Visiting a library might not top most people's vacation itineraries. Browsing the stacks is usually something done before heading out in order to find a good guidebook or something to read on the plane. The world’s national libraries, however, offer insights into the history of their countries and a chance to see some rare treasures you can't find in museums. Plus, they’re almost always located in the center of the capital, making them easy to visit. As an archaeologist and author, I’ve had the privilege of doing research in many fine national libraries. Here’s a sampling of some that are open to the public, and one that we may lose forever.
(above) The “King’s Library” at the British Library was the personal library of King George III. You can see it from the library cafeteria. Photo courtesy Andrew Dunn.
The British Library, London, UK While many national libraries are overlooked, this one gets many visitors thanks to its incredible collection of important documents and books. Here you can see the Magna Carta, beautiful illuminated manuscripts from the Middle Ages, a Gutenberg Bible, some of the earliest maps showing Britain, and much more. Stamp collectors won’t want to miss the huge philatelic collection next to the cafe. There’s also an excellent series of special exhibitions that tend to go beyond Britain to look at places as far away as Armenia and India. Find out more on their website.
The Divinity School at the Bodleian Library is a fine example of late medieval architecture. Photo courtesy John Lord.
The Bodleian Library, Oxford, UK This is by far the most beautiful library I’ve worked in. Located at the famous Oxford University, the Bodleian has been open to scholars since 1602. Like the British Library, it’s a copyright library and strives to have every book ever published in the United Kingdom. The behind-the-scenes tour takes you through the stacks to the elegant 17th century Duke Humfrey’s Library and the 15th century Divinity School, two architectural jewels familiar to fans of the Harry Potter films. There’s also a free museum with book-related exhibitions. Past shows have ranged from Renaissance magical texts to Arthurian romance.
The grandiose exterior of the Biblioteca Nacional, Madrid. Photo courtesy Wikimedia Commons.
Biblioteca Nacional de España, Madrid, Spain The Biblioteca Nacional is a bit harder to get inside as a reader, thanks to some idiot a few years ago who cut up dozens of old atlases and smuggled out the maps to sell on the black market. Luckily there are still tours that take you to the reading room and the book-themed museum. Here you can see first editions of Don Quixote, early maps from Spain’s Age of Exploration, and much more.
A 15th century Ethiopian portrait of the Negus (king) of Lalibela, from the Institute of Ethiopian Studies collection. Photo courtesy Wikimedia Commons.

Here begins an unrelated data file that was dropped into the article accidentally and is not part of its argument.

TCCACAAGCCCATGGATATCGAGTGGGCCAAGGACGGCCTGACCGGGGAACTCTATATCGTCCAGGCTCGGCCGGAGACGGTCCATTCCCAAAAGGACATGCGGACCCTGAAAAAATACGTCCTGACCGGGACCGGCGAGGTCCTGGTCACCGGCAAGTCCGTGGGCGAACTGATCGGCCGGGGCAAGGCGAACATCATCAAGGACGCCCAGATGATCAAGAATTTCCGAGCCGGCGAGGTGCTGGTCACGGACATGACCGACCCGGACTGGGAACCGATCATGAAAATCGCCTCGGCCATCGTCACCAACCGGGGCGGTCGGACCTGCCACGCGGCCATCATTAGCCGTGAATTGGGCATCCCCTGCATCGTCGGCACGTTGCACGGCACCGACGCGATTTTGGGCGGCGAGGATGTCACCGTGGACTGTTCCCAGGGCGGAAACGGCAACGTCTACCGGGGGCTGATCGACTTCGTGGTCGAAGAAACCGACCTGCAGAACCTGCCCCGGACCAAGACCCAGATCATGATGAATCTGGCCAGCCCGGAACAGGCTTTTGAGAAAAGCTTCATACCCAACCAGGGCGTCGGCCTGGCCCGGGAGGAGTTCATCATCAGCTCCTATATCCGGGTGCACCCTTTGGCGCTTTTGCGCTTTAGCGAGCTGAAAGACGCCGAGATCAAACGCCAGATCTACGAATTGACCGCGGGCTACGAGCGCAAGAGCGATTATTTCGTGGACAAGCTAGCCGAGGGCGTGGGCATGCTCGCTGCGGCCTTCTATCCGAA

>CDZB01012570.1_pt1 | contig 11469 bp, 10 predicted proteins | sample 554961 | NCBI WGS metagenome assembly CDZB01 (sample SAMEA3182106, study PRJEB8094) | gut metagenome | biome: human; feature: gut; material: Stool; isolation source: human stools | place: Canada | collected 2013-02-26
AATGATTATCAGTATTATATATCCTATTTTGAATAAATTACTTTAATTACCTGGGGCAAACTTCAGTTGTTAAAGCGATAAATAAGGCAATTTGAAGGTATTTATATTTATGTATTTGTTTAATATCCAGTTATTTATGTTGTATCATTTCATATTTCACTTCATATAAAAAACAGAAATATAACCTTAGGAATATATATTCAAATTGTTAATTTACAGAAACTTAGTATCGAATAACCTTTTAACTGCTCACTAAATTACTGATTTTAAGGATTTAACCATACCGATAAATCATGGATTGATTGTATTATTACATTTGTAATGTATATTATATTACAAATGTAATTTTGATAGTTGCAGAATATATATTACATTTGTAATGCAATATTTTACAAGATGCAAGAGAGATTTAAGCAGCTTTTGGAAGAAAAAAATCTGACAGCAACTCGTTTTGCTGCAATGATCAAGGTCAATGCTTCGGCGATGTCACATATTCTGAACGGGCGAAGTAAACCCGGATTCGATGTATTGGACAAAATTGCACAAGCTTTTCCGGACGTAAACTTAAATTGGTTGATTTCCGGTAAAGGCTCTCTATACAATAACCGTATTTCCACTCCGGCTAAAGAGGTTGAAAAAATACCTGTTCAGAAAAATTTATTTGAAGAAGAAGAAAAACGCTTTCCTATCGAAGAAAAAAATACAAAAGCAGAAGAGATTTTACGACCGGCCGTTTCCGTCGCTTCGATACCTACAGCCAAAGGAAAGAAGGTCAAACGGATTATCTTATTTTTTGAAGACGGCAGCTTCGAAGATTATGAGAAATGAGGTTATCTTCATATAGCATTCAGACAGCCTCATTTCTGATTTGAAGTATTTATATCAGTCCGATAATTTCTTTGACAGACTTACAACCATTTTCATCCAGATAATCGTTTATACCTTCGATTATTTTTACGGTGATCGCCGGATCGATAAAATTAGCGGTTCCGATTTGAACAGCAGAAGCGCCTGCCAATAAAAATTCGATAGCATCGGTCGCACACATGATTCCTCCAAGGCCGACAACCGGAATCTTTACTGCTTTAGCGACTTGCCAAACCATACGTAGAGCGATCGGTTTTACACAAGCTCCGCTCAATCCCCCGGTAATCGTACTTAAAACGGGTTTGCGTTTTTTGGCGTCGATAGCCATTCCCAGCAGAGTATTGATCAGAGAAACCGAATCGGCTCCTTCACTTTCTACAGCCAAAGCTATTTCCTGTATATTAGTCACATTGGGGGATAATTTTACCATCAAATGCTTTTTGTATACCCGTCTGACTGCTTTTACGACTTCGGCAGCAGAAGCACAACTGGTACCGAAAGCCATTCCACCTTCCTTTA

National Library, Addis Ababa, Ethiopia
At the center of the lush and relaxing campus of Addis Ababa University stands one of Haile Selassie’s old palaces. The ground floor is dedicated to the library of the Institute of Ethiopian Studies. Readers sit in what was once the throne room. Upstairs is the Institute’s museum with its extensive collection of art and artifacts from the nation’s many ethnic groups. The top floor is still preserved as it was when the Emperor lived here. The tour takes you through his bedroom, private chambers, and even his baby-blue bathroom.
Al-Assad National Library, Damascus, Syria My first experience studying in a national library was in 1994, when I spent several wonderful weeks visiting the ancient sites of Syria. I also did some research in the national library. It was here that I had a little incident that remains clear in my mind and reminds me how insidious sexism can be even for well-meaning men.
I’d been traveling in the Muslim world for several months and had become accustomed to seeing only men in positions of authority. When I went in to the National Library in Damascus to apply for a reader card the guy at the desk sent me upstairs to speak with the head librarian. I walked into the office indicated and saw a woman sitting behind a desk with a man standing next to her looking at some papers. I looked at the woman, then at the man, who nodded, and I realized it was the woman who was the head librarian. I turned back to her just in time to see her getting a frown off her face. Not one of my best moments. Nevertheless I got a reader card and spent many happy hours reading their excellent collection of archaeological journals.
As of January of this year the library was still standing. I have no idea what happened to the people I met there, or any of the Syrians who showed me hospitality on that trip. Hopefully they and their important library will survive the war.